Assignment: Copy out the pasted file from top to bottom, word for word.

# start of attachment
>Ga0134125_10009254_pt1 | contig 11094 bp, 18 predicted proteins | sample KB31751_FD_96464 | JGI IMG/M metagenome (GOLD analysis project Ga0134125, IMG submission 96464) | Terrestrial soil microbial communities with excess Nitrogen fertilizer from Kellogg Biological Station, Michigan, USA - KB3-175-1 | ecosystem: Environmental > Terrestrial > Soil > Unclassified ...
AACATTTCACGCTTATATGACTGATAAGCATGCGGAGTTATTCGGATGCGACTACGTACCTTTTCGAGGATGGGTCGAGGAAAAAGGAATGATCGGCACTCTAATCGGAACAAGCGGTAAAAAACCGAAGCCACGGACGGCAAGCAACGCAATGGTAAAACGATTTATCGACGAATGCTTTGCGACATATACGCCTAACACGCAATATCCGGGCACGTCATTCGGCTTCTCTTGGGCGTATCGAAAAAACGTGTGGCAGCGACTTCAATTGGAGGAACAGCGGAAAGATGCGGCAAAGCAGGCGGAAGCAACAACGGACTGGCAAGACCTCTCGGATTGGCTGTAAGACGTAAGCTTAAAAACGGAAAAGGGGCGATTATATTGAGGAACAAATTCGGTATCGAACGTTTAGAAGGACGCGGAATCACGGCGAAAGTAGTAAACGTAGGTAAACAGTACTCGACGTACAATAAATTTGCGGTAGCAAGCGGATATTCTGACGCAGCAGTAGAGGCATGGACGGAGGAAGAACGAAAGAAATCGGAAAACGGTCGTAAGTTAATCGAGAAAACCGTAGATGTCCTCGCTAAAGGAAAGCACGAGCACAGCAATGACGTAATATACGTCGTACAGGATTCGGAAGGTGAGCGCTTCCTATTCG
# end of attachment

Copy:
>Ga0134125_10009254_pt1 | contig 11094 bp, 18 predicted proteins | sample KB31751_FD_96464 | JGI IMG/M metagenome (GOLD analysis project Ga0134125, IMG submission 96464) | Terrestrial soil microbial communities with excess Nitrogen fertilizer from Kellogg Biological Station, Michigan, USA - KB3-175-1 | ecosystem: Environmental > Terrestrial > Soil > Unclassified ...
AACATTTCACGCTTATATGACTGATAAGCATGCGGAGTTATTCGGATGCGACTACGTACCTTTTCGAGGATGGGTCGAGGAAAAAGGAATGATCGGCACTCTAATCGGAACAAGCGGTAAAAAACCGAAGCCACGGACGGCAAGCAACGCAATGGTAAAACGATTTATCGACGAATGCTTTGCGACATATACGCCTAACACGCAATATCCGGGCACGTCATTCGGCTTCTCTTGGGCGTATCGAAAAAACGTGTGGCAGCGACTTCAATTGGAGGAACAGCGGAAAGATGCGGCAAAGCAGGCGGAAGCAACAACGGACTGGCAAGACCTCTCGGATTGGCTGTAAGACGTAAGCTTAAAAACGGAAAAGGGGCGATTATATTGAGGAACAAATTCGGTATCGAACGTTTAGAAGGACGCGGAATCACGGCGAAAGTAGTAAACGTAGGTAAACAGTACTCGACGTACAATAAATTTGCGGTAGCAAGCGGATATTCTGACGCAGCAGTAGAGGCATGGACGGAGGAAGAACGAAAGAAATCGGAAAACGGTCGTAAGTTAATCGAGAAAACCGTAGATGTCCTCGCTAAAGGAAAGCACGAGCACAGCAATGACGTAATATACGTCGTACAGGATTCGGAAGGTGAGCGCTTCCTATTCG